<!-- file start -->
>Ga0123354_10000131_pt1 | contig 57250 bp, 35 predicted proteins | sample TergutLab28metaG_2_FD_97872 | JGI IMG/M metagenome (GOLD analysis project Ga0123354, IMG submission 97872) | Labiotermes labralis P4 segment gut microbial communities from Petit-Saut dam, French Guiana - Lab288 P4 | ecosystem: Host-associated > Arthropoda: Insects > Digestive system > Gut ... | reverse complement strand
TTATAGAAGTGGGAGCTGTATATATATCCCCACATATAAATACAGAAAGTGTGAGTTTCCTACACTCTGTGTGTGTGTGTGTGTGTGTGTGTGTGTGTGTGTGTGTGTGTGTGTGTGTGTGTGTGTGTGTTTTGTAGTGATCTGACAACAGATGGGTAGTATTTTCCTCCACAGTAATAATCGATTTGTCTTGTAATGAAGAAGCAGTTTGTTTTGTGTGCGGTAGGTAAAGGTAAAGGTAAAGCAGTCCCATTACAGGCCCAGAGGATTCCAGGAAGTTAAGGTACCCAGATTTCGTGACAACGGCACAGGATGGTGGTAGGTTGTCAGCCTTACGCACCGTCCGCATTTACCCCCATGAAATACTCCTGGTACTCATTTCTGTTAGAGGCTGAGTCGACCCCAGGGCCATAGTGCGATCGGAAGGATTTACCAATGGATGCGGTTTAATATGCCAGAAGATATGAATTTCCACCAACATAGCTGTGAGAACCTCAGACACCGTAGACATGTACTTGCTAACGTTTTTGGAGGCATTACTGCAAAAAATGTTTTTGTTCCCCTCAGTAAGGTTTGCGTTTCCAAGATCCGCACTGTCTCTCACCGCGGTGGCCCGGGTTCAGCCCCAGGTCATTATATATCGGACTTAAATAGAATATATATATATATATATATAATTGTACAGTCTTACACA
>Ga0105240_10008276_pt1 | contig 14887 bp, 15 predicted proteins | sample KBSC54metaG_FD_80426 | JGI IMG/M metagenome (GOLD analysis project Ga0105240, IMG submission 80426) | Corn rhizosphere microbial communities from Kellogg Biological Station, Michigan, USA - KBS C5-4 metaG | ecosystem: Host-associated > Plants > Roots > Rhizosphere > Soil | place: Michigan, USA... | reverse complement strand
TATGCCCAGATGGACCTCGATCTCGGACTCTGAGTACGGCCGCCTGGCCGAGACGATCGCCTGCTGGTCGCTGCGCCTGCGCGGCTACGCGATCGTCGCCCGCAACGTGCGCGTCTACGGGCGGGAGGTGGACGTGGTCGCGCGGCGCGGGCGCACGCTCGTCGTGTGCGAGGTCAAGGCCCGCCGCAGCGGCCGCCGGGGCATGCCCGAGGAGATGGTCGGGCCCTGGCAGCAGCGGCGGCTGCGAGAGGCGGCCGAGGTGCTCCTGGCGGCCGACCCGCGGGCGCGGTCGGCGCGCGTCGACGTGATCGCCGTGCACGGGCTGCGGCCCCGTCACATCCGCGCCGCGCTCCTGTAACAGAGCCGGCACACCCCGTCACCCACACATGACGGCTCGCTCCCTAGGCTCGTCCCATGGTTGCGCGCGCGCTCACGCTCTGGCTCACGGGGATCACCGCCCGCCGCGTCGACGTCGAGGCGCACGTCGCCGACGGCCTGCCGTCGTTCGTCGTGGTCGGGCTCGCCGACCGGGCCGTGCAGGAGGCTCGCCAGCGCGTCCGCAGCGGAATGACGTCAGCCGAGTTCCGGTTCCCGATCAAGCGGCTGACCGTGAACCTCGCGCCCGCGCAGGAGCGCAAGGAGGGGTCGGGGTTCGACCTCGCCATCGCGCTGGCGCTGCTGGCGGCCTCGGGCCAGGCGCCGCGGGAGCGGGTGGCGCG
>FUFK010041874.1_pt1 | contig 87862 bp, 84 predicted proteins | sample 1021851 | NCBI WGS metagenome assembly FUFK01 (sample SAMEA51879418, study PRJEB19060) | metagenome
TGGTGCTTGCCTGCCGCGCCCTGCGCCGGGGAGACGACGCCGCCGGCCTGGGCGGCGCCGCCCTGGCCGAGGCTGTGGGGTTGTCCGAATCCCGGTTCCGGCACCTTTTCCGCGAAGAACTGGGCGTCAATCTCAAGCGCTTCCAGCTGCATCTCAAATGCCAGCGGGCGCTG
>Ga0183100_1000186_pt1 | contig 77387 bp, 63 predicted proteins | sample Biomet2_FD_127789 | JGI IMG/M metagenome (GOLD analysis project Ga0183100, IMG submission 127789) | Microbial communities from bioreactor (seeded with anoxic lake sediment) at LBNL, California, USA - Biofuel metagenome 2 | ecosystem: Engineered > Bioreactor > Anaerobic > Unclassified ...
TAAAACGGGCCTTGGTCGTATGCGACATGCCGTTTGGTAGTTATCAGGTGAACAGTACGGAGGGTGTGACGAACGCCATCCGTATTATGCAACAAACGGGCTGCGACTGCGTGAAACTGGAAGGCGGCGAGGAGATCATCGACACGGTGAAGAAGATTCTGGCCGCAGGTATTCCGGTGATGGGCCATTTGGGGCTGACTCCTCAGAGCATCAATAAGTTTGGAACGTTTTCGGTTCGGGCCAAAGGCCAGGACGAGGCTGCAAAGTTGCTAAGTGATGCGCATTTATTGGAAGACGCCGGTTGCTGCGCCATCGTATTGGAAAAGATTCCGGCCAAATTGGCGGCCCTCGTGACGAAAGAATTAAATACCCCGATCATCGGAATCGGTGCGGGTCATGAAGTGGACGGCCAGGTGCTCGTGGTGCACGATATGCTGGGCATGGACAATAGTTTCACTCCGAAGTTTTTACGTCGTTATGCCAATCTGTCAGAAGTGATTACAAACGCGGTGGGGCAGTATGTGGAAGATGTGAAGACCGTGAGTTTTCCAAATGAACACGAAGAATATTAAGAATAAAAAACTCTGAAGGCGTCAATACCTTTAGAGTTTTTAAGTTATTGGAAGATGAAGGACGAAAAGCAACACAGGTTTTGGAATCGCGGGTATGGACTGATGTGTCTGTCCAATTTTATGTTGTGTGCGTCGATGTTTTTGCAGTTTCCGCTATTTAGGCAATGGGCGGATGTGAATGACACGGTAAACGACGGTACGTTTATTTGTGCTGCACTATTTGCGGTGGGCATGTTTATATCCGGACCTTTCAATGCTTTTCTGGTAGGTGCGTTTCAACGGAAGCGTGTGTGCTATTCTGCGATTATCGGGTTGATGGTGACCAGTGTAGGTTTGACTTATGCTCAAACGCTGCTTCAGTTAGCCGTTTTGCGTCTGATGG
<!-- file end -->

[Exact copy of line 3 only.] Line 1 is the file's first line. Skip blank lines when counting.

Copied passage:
>Ga0105240_10008276_pt1 | contig 14887 bp, 15 predicted proteins | sample KBSC54metaG_FD_80426 | JGI IMG/M metagenome (GOLD analysis project Ga0105240, IMG submission 80426) | Corn rhizosphere microbial communities from Kellogg Biological Station, Michigan, USA - KBS C5-4 metaG | ecosystem: Host-associated > Plants > Roots > Rhizosphere > Soil | place: Michigan, USA... | reverse complement strand